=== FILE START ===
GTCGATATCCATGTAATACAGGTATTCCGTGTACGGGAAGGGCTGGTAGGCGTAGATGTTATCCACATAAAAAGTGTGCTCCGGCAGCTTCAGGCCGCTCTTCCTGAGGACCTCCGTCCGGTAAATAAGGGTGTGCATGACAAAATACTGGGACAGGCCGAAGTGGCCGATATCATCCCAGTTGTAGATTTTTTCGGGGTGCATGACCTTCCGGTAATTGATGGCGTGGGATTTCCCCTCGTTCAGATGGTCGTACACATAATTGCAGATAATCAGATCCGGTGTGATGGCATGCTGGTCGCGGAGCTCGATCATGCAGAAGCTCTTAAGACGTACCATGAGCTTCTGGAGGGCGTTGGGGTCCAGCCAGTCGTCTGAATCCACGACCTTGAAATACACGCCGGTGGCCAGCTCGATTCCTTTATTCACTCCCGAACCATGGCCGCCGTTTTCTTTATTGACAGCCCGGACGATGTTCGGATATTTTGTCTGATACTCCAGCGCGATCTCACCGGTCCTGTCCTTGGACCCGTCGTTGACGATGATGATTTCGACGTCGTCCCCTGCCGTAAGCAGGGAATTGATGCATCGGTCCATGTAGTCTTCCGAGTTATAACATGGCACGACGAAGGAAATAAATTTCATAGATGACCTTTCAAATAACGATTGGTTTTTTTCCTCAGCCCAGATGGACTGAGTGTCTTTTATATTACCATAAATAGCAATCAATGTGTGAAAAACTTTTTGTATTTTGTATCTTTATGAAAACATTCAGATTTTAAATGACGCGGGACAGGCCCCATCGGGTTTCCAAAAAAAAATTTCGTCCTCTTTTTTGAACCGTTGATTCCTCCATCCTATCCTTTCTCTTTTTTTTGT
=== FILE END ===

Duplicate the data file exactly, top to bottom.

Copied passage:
GTCGATATCCATGTAATACAGGTATTCCGTGTACGGGAAGGGCTGGTAGGCGTAGATGTTATCCACATAAAAAGTGTGCTCCGGCAGCTTCAGGCCGCTCTTCCTGAGGACCTCCGTCCGGTAAATAAGGGTGTGCATGACAAAATACTGGGACAGGCCGAAGTGGCCGATATCATCCCAGTTGTAGATTTTTTCGGGGTGCATGACCTTCCGGTAATTGATGGCGTGGGATTTCCCCTCGTTCAGATGGTCGTACACATAATTGCAGATAATCAGATCCGGTGTGATGGCATGCTGGTCGCGGAGCTCGATCATGCAGAAGCTCTTAAGACGTACCATGAGCTTCTGGAGGGCGTTGGGGTCCAGCCAGTCGTCTGAATCCACGACCTTGAAATACACGCCGGTGGCCAGCTCGATTCCTTTATTCACTCCCGAACCATGGCCGCCGTTTTCTTTATTGACAGCCCGGACGATGTTCGGATATTTTGTCTGATACTCCAGCGCGATCTCACCGGTCCTGTCCTTGGACCCGTCGTTGACGATGATGATTTCGACGTCGTCCCCTGCCGTAAGCAGGGAATTGATGCATCGGTCCATGTAGTCTTCCGAGTTATAACATGGCACGACGAAGGAAATAAATTTCATAGATGACCTTTCAAATAACGATTGGTTTTTTTCCTCAGCCCAGATGGACTGAGTGTCTTTTATATTACCATAAATAGCAATCAATGTGTGAAAAACTTTTTGTATTTTGTATCTTTATGAAAACATTCAGATTTTAAATGACGCGGGACAGGCCCCATCGGGTTTCCAAAAAAAAATTTCGTCCTCTTTTTTGAACCGTTGATTCCTCCATCCTATCCTTTCTCTTTTTTTTGT